How Tylenol Poisoning Changed Our Way of Life
Last night, I opened a bottle of ice tea. After I removed the outside seal, and twisted the two section cap, there was then a seal with a tab on top that had to be removed. I thought, “this is because of evil.”
Those who were children in 1982, or not yet born, might not know why we live in a world where seals are on packaged consumable items, including over the counter medications.
In 1982, someone decided to conceal carry in order to murder people; only it wasn’t a gun. It was poison.
On September 29, 1982, the parents of 12-year old Mary Kellerman gave her an extra-strength Tylenol capsule because she complained of a sore throat and runny nose. They lived in Elk Grove Village, a northwest suburb of Chicago. Mary died.
On that same day, 27-year old Adam Janus of Arlington Heights, Illinois, also a suburb of Chicago, had what was initially thought to be a massive heart attack. His brother and sister-in-law went to his home to console their loved ones. They both had a headache and took a Tylenol extra-strength capsule from the bottle in Adam’s house. Stanley died that same day and his wife died two days later.
Over the next few days, 35-year-old Mary McFarland of Elmhurst, Illinois, 35-year-old Paula Prince of Chicago, and 27-year-old Mary Weiner of Winfield, Illinois all died.
All of them died from cyanide poisoning.
In October 1982, investigators finally made the connection between the poisoning deaths and Tylenol.
McNeil Consumer Products, a subsidiary of Johnson & Johnson that manufactured Tylenol had a massive recall of 31 million bottles of Tylenol.
The capsules came from different production plants, which meant that no one at Johnson & Johnson was tainting the capsules at the plant. Police hypothesized that someone purchased the Tylenol, took it home, and put cyanide in the capsules, closed the bottles, and returned them to the shelves of stores to be purchased by the public, poisoning them.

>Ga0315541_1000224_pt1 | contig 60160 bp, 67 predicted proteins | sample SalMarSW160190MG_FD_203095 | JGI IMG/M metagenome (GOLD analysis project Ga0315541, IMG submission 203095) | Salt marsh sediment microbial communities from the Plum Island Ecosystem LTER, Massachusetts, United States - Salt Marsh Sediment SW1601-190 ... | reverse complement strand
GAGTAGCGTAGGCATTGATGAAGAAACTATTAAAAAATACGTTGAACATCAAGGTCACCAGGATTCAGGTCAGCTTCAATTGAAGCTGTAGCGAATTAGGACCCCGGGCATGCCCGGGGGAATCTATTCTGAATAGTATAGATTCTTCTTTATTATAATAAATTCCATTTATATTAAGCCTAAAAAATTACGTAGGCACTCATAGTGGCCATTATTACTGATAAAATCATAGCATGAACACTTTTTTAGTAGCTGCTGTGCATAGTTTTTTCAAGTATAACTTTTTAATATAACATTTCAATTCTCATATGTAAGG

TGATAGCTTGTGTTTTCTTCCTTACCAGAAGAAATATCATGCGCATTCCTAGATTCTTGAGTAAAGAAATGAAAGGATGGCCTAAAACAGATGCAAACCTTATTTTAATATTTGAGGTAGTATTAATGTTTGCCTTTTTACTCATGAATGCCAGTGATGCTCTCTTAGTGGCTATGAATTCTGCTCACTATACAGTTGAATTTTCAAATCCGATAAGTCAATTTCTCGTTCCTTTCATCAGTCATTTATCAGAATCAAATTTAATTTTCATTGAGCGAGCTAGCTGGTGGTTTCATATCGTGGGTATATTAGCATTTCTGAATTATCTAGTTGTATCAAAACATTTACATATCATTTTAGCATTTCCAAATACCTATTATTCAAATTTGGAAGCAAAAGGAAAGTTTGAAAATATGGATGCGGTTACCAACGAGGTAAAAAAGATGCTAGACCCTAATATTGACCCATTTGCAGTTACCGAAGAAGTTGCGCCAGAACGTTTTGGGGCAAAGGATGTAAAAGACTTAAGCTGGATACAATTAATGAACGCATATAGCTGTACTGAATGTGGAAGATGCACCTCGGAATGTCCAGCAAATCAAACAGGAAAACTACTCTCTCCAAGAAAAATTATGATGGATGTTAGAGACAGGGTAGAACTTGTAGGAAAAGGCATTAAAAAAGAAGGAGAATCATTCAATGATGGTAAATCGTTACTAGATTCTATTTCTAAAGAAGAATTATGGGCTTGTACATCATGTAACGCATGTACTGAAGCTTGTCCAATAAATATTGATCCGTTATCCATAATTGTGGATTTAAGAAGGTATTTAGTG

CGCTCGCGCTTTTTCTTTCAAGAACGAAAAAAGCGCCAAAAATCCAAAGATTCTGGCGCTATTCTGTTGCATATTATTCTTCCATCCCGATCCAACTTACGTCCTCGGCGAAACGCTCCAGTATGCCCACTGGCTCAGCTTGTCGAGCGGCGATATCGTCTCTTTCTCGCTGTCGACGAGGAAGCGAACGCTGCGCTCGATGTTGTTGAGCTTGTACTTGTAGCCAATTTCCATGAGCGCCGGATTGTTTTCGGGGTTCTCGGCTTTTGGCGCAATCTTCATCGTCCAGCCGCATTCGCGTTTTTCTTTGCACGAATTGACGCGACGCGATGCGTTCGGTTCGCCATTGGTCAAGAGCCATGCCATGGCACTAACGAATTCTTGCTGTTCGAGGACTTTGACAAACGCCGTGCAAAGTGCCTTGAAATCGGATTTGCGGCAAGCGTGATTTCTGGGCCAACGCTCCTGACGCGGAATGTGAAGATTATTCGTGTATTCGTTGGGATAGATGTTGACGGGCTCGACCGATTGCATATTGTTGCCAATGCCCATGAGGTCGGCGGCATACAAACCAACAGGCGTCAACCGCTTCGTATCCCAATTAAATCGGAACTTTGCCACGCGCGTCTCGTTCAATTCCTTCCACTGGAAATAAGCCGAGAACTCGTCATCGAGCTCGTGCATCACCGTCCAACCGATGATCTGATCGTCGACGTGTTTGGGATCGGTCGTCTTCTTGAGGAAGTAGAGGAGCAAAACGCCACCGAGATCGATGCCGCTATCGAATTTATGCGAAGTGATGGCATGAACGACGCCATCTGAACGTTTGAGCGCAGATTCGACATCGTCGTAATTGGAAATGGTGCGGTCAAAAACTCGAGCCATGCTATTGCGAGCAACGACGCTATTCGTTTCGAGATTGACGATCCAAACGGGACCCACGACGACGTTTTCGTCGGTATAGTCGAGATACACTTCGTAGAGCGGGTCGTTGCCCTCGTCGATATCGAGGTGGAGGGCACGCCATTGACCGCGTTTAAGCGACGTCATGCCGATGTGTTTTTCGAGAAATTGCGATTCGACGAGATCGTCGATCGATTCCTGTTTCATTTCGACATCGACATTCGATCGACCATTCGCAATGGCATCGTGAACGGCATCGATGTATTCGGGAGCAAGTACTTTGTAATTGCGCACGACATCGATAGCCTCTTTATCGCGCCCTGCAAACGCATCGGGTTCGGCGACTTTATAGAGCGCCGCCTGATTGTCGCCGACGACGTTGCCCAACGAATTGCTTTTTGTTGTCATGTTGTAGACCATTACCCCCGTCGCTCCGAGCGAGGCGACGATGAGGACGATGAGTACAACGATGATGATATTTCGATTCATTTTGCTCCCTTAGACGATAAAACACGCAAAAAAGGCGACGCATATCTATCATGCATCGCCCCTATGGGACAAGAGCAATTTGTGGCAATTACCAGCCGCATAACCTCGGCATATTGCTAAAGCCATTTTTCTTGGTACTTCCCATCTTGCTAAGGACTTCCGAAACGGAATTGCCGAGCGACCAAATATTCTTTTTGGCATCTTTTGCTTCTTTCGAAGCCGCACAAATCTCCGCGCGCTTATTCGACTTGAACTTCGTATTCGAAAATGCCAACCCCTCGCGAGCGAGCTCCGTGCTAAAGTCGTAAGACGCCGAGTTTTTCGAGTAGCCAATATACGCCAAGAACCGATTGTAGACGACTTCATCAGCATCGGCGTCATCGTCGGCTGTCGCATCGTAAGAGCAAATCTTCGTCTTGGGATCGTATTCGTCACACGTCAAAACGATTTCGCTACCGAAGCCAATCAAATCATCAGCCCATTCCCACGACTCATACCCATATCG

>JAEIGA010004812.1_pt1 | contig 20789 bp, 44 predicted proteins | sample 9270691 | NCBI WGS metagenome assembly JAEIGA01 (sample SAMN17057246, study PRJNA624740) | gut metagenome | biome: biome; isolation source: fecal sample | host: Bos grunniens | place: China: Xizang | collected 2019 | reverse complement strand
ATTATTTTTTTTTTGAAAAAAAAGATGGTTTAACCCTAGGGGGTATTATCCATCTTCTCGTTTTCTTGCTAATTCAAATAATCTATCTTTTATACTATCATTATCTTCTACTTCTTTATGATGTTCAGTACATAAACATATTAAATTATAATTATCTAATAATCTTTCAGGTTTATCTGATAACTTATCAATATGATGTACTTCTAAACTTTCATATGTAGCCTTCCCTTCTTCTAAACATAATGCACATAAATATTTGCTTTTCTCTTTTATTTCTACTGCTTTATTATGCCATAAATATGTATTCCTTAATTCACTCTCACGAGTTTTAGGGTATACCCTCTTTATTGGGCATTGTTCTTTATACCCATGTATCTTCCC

There were copy-cat poisoning. The U.S. Food and Drug Administration received 270 different incident reports of product tampering, including tainting with rat poison, hydrochloric acid, and pins in Halloween candy.
A man named James Lewis claimed being responsible for the poisoning. He demanded a million dollars in exchange for stopping the poisoning. Police and federal investigators determined that Lewis lived in New York and had no links to the Chicago events. Lewis was charged with extortion and sentenced to 20 years in prison, but served only 13 years.
Working with FDA officials, Johnson & Johnson developed tamper-proof packaging that would make it obvious to consumers if the package was previously opened. The company replaced capsules with caplets — pills that cannot be opened where anything can be added to them.
In 1983, the U.S. Congress passed “the Tylenol bill,” making it a federal offense to tamper with consumer products. In 1989, the FDA established federal guidelines for manufacturers to make all such products tamper-proof.
No one has ever been charged with tampering with the Tylenol, nor for the killings. Modern technology led to reopening the case in 2009. The police have the original bottles of Tylenol that were tainted and are hoping to discover DNA belonging to the perpetrator.
The impact of what evil did is what resulted in tamper proof seals, and why we now spend 5 minutes opening containers. The good side is that consumers are protected from the evil of man when it comes to consumables.
The bad side is that state governments have not learned that just like those citizens unaware of poison in Tylenol, people go out into the street every day and are at risk of being killed by someone who conceals carry a gun.
We have passed laws to protect consumers from things concealed in consumables that can kill, while giving mankind the right to conceal weapons that can kill.
Concealed Carry Killers is a resource maintained by the Violence Policy Center that includes hundreds of examples of non self-defense killings by private citizens who are licensed to conceal carry. They report that since 2007, seventeen law enforcement officers have been killed by people holding conceal carry licenses. 885 people have been killed by conceal carry killers. These numbers do not include cases where it was determined justifiable homicide. The number of mass shootings committed by concealed carry holders is 29; and 53 conceal carry holders committed murder-suicide.
What a world we live in.